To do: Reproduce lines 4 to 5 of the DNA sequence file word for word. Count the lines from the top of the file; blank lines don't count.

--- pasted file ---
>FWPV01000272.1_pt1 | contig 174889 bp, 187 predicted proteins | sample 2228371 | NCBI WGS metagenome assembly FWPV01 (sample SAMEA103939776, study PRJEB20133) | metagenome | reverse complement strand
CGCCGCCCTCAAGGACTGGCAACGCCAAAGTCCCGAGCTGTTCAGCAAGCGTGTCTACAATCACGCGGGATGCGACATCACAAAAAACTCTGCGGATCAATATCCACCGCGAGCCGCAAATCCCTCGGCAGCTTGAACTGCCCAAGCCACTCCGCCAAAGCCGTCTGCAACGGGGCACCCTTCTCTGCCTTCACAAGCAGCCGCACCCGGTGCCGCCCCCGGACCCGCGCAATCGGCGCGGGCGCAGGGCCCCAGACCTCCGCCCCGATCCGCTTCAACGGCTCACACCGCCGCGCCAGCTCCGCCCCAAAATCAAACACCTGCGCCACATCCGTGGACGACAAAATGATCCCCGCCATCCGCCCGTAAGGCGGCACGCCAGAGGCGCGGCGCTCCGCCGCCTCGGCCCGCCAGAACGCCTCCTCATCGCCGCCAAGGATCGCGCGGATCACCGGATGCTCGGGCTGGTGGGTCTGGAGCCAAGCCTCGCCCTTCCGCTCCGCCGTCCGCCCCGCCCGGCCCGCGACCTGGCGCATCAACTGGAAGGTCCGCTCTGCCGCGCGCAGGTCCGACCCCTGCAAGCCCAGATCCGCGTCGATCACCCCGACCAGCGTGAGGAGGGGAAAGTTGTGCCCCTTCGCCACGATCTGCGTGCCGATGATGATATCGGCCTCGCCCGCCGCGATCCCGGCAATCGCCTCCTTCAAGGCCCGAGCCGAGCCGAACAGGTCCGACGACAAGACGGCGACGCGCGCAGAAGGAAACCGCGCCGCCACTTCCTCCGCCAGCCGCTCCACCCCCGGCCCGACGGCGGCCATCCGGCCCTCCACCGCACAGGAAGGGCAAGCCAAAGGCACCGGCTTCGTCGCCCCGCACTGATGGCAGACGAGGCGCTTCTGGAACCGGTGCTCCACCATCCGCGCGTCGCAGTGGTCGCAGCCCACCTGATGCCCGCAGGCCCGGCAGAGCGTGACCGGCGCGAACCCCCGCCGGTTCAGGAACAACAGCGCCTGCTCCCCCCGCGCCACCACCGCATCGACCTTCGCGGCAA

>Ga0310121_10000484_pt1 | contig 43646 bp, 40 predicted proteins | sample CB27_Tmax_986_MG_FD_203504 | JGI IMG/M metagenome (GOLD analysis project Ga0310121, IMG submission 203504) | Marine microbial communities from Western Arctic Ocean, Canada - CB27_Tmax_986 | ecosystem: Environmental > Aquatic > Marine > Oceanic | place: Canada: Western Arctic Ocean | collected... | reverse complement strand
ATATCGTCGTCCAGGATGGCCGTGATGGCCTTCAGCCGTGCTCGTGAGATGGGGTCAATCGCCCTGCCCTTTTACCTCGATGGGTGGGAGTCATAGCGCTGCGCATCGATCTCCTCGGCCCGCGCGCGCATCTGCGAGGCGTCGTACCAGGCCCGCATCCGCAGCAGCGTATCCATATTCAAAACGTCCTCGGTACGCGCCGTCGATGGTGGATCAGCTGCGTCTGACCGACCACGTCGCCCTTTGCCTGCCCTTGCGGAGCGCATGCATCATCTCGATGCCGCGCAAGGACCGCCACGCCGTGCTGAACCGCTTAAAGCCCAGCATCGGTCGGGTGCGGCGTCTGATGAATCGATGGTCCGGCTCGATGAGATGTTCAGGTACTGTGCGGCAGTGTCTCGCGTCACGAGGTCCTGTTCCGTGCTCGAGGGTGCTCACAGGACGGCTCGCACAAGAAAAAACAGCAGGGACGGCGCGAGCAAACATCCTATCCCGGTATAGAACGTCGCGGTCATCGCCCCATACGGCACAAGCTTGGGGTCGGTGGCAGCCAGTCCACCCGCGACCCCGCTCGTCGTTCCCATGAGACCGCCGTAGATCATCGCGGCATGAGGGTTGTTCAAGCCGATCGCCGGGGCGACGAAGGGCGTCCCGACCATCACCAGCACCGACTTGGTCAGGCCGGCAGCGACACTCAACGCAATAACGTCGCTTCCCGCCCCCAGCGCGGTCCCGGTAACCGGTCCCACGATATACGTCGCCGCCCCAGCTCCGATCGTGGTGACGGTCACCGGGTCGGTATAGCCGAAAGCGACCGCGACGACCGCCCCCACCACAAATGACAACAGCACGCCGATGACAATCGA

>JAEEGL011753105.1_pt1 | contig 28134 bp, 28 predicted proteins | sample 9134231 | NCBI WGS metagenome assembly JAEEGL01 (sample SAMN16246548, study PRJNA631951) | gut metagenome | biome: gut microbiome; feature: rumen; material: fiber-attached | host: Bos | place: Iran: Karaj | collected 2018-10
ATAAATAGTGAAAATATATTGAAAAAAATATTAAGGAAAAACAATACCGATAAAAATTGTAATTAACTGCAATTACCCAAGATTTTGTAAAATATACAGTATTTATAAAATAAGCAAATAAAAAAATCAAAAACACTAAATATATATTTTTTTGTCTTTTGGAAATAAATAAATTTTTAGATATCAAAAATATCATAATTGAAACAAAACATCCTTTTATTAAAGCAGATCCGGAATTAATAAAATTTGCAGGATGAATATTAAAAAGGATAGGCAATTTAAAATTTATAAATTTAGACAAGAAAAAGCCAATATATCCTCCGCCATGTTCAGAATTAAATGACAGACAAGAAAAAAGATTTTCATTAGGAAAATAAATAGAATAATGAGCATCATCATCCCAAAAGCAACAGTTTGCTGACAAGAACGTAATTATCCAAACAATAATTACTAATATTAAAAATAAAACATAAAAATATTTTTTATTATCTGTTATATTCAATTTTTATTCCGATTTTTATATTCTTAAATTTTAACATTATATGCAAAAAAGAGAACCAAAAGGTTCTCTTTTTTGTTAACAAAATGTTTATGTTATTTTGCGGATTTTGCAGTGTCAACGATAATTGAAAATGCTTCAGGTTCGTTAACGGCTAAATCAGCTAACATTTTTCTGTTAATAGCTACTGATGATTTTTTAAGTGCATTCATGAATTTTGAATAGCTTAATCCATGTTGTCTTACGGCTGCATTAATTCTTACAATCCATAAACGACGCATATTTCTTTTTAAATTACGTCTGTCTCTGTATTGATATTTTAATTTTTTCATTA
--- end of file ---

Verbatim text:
ATATCGTCGTCCAGGATGGCCGTGATGGCCTTCAGCCGTGCTCGTGAGATGGGGTCAATCGCCCTGCCCTTTTACCTCGATGGGTGGGAGTCATAGCGCTGCGCATCGATCTCCTCGGCCCGCGCGCGCATCTGCGAGGCGTCGTACCAGGCCCGCATCCGCAGCAGCGTATCCATATTCAAAACGTCCTCGGTACGCGCCGTCGATGGTGGATCAGCTGCGTCTGACCGACCACGTCGCCCTTTGCCTGCCCTTGCGGAGCGCATGCATCATCTCGATGCCGCGCAAGGACCGCCACGCCGTGCTGAACCGCTTAAAGCCCAGCATCGGTCGGGTGCGGCGTCTGATGAATCGATGGTCCGGCTCGATGAGATGTTCAGGTACTGTGCGGCAGTGTCTCGCGTCACGAGGTCCTGTTCCGTGCTCGAGGGTGCTCACAGGACGGCTCGCACAAGAAAAAACAGCAGGGACGGCGCGAGCAAACATCCTATCCCGGTATAGAACGTCGCGGTCATCGCCCCATACGGCACAAGCTTGGGGTCGGTGGCAGCCAGTCCACCCGCGACCCCGCTCGTCGTTCCCATGAGACCGCCGTAGATCATCGCGGCATGAGGGTTGTTCAAGCCGATCGCCGGGGCGACGAAGGGCGTCCCGACCATCACCAGCACCGACTTGGTCAGGCCGGCAGCGACACTCAACGCAATAACGTCGCTTCCCGCCCCCAGCGCGGTCCCGGTAACCGGTCCCACGATATACGTCGCCGCCCCAGCTCCGATCGTGGTGACGGTCACCGGGTCGGTATAGCCGAAAGCGACCGCGACGACCGCCCCCACCACAAATGACAACAGCACGCCGATGACAATCGA

>JAEEGL011753105.1_pt1 | contig 28134 bp, 28 predicted proteins | sample 9134231 | NCBI WGS metagenome assembly JAEEGL01 (sample SAMN16246548, study PRJNA631951) | gut metagenome | biome: gut microbiome; feature: rumen; material: fiber-attached | host: Bos | place: Iran: Karaj | collected 2018-10